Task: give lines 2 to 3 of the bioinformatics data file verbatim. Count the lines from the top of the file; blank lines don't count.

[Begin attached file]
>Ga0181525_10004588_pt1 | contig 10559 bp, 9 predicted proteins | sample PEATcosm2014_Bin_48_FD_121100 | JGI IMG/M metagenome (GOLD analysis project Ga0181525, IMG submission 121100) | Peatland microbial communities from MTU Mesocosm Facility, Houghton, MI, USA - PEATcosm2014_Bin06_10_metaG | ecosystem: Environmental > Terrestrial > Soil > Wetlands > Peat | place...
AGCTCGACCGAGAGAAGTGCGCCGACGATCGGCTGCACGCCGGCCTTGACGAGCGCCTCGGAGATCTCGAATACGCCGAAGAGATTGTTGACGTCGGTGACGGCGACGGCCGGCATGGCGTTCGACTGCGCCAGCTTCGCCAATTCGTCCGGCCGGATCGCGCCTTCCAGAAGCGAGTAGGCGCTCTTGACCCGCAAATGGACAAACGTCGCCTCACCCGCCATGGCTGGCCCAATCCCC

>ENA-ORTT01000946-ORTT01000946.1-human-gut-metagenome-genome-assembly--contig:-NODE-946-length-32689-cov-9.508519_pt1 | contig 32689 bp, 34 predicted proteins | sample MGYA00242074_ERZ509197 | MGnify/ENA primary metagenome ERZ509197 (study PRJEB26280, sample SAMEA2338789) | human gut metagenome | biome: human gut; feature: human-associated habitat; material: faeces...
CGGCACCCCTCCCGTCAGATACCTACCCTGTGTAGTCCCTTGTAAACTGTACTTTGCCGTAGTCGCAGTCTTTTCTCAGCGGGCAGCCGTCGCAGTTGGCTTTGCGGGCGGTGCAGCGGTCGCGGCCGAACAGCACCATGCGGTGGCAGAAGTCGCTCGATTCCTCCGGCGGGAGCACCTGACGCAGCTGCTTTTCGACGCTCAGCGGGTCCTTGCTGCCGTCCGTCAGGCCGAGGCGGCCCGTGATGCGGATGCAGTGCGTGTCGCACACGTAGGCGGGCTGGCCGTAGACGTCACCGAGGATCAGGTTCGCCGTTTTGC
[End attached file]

AGCTCGACCGAGAGAAGTGCGCCGACGATCGGCTGCACGCCGGCCTTGACGAGCGCCTCGGAGATCTCGAATACGCCGAAGAGATTGTTGACGTCGGTGACGGCGACGGCCGGCATGGCGTTCGACTGCGCCAGCTTCGCCAATTCGTCCGGCCGGATCGCGCCTTCCAGAAGCGAGTAGGCGCTCTTGACCCGCAAATGGACAAACGTCGCCTCACCCGCCATGGCTGGCCCAATCCCC

>ENA-ORTT01000946-ORTT01000946.1-human-gut-metagenome-genome-assembly--contig:-NODE-946-length-32689-cov-9.508519_pt1 | contig 32689 bp, 34 predicted proteins | sample MGYA00242074_ERZ509197 | MGnify/ENA primary metagenome ERZ509197 (study PRJEB26280, sample SAMEA2338789) | human gut metagenome | biome: human gut; feature: human-associated habitat; material: faeces...